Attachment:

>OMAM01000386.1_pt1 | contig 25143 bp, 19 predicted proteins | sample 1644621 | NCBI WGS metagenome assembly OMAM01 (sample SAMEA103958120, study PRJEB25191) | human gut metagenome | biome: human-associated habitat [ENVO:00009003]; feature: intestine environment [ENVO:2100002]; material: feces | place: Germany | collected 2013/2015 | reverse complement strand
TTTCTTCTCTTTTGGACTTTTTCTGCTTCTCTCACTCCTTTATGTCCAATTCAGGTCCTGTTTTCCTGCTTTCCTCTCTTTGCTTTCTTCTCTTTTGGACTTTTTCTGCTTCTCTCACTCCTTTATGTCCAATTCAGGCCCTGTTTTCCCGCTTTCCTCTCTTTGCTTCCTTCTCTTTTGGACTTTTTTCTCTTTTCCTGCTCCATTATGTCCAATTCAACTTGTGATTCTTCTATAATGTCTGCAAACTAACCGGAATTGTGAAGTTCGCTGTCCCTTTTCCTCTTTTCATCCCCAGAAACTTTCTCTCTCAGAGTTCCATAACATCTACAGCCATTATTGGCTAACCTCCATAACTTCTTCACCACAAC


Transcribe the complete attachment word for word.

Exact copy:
>OMAM01000386.1_pt1 | contig 25143 bp, 19 predicted proteins | sample 1644621 | NCBI WGS metagenome assembly OMAM01 (sample SAMEA103958120, study PRJEB25191) | human gut metagenome | biome: human-associated habitat [ENVO:00009003]; feature: intestine environment [ENVO:2100002]; material: feces | place: Germany | collected 2013/2015 | reverse complement strand
TTTCTTCTCTTTTGGACTTTTTCTGCTTCTCTCACTCCTTTATGTCCAATTCAGGTCCTGTTTTCCTGCTTTCCTCTCTTTGCTTTCTTCTCTTTTGGACTTTTTCTGCTTCTCTCACTCCTTTATGTCCAATTCAGGCCCTGTTTTCCCGCTTTCCTCTCTTTGCTTCCTTCTCTTTTGGACTTTTTTCTCTTTTCCTGCTCCATTATGTCCAATTCAACTTGTGATTCTTCTATAATGTCTGCAAACTAACCGGAATTGTGAAGTTCGCTGTCCCTTTTCCTCTTTTCATCCCCAGAAACTTTCTCTCTCAGAGTTCCATAACATCTACAGCCATTATTGGCTAACCTCCATAACTTCTTCACCACAAC